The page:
Court adjourns ruling on Cherubim and Seraphim Church crisis

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A Federal High Court in Lagos on Monday fixed Feb. 19, to rule on an objection to a motion for joinder, filed by an elder of the Cherubim and Seraphim Church against five others over a leadership tussle.

The plaintiff, Prince Adepoju Arogundade, by his motion, prayed the court to join Remi Beckley, M. Oshode and the Corporate Affairs Commission (CAC) as third to fifth defendants.

The Incorporated Trustees of the Cherubim and Seraphim Church (C & S) and one Elder Adebola Adewuja are the first and second defendants, respectively.

The case, which was initially slated for ruling, is now adjourned to Feb. 19, at the instance of the court.

The News Agency of Nigeria (NAN) reports that the plaintiff had filed the suit in February 2009, seeking an order reinstating him as rightful leader of the C & S Church in Nigeria.

At the last adjourned date on Feb. 14, Counsel to the plaintiff, Mr Tunji Gomez, had informed the court of his pending motion for joinder.

Moving in terms of the motion, Gomez argued that the CAC erred when it re-registered the C & S Church in 1993, which originally had been registered in 1930.

Meanwhile, Counsel to the CAC, Mr A.I. Tijani, raised a preliminary objection to the motion for joinder, arguing that it had not been properly joined in the suit.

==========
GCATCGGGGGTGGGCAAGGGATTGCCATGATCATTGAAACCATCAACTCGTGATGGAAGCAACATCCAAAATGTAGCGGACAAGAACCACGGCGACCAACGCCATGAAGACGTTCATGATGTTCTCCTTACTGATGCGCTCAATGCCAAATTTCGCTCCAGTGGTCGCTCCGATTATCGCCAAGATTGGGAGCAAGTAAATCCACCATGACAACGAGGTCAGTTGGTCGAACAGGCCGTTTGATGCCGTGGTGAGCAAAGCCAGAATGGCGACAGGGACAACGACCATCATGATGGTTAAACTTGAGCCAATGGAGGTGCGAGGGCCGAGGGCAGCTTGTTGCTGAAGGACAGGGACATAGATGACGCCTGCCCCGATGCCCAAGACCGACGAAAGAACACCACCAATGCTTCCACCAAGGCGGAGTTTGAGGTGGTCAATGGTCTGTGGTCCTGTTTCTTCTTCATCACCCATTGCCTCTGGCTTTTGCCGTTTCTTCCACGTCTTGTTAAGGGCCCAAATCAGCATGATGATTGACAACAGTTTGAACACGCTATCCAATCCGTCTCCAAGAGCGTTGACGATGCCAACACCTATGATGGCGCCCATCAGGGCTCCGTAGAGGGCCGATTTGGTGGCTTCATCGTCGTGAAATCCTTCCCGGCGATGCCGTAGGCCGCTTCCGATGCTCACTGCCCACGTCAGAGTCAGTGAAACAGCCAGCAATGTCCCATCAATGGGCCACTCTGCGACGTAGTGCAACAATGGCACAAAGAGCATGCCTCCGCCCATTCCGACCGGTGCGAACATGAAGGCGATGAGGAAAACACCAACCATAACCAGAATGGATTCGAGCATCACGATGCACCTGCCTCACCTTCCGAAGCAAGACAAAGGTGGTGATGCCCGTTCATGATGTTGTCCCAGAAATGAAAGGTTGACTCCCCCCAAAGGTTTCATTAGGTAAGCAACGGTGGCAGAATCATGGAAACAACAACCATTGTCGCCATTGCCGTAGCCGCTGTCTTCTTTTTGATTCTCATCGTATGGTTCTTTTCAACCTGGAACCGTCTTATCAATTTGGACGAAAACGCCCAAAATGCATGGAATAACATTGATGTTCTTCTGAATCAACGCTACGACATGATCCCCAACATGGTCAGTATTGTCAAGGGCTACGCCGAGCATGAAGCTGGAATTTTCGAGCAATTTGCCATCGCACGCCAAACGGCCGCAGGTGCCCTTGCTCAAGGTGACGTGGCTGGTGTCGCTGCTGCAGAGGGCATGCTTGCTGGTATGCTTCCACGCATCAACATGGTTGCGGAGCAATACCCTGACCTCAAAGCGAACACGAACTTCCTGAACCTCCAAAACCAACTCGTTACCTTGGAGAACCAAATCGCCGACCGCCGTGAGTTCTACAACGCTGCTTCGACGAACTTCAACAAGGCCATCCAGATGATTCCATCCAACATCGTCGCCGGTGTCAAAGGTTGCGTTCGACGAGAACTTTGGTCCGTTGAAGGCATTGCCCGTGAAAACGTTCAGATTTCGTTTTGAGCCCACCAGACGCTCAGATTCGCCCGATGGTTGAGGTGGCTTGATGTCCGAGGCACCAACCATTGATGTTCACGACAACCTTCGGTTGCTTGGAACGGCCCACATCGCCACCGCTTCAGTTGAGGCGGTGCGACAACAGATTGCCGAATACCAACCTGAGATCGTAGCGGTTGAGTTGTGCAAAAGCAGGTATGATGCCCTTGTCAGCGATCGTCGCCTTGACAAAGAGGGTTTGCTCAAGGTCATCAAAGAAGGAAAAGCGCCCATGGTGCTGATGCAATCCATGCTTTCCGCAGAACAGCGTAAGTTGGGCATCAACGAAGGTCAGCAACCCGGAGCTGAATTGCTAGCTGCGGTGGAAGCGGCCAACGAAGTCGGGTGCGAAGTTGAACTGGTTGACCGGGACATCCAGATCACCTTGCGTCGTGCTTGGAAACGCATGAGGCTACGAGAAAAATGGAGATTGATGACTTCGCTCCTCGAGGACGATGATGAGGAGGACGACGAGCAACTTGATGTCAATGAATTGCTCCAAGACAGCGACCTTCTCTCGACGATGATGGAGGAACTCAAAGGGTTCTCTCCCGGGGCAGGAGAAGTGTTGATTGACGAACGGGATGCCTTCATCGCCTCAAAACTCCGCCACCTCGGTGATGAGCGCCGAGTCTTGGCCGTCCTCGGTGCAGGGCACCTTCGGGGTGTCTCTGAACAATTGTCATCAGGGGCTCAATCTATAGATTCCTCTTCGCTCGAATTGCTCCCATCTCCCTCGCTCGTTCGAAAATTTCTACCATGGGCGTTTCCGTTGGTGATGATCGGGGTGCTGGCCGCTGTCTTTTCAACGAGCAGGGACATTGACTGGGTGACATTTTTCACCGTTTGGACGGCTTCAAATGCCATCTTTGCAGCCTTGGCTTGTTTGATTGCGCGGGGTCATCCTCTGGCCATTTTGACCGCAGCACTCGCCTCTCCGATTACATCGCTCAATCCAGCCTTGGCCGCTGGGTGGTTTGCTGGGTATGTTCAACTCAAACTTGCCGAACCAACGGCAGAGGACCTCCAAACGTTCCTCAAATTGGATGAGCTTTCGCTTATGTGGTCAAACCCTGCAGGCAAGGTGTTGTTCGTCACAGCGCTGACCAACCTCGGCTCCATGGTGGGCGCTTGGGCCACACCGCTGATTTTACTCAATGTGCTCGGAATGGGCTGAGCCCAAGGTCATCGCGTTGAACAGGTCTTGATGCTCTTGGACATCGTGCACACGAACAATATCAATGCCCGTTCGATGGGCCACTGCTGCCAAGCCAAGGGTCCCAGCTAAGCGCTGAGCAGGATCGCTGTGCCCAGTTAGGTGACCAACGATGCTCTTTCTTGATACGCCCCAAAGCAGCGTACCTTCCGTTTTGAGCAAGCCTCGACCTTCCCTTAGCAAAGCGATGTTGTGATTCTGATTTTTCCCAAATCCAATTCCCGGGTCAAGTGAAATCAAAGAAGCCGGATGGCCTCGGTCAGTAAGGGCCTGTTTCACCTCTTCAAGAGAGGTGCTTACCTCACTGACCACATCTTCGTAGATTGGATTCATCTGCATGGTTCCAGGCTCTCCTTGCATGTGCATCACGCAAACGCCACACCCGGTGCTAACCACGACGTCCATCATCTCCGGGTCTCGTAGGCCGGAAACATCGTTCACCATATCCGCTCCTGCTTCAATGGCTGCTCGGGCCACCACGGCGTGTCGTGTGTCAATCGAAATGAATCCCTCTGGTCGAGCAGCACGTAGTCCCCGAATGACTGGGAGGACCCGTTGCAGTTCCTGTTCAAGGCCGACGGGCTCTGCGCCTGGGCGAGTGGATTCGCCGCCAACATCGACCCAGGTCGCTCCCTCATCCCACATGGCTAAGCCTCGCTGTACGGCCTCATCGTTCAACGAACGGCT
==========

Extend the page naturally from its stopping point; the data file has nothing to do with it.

Tijani argued that the objection of plaintiff ought to have been raised three months from when the second registration was made.

He maintained that the law could not avail a party who slept over his right, adding that since the plaintiff failed to raise the issue when the act was done, it had been overtaken by time.

He, therefore, argued that there was no basis for joining the CAC in the suit.

After listening to the argument of learned counsel, Justice Ibrahim Buba had adjourned the case for ruling.

NAN reports that the plaintiff averred in his statement of claim that the C & S Church, was founded in 1925 by Capt. Emmanuel Abiodun, and registered in 1930.

He said the church had a constitution which clearly stipulated the mode of leadership succession.

“The constitution provides that after the death of a leader, the oldest in the church is to assume position as the next leader,” he said.

According to the plaintiff, after the death of his father, he became the oldest member of the church as of right to be appointed leader.

Arogundade stated that rather than appointing him as successor in line with the C & S Constitution, one elder Adebola Adewuja was appointed in his stead.

He, therefore, prayed the court to declare the appointment a nullity since it contravened the provisions of the church’s constitution.

In addition, Arogundade sought an order to re-instate him as the rightful leader of the church.

The plaintiff also prayed the court to restrain the defendants from further appointing a leader of the church, adding that the tenure of Adewuja had expired.

He wants further appointment stayed, until the substantive matter is decided by the court. (NAN)

 

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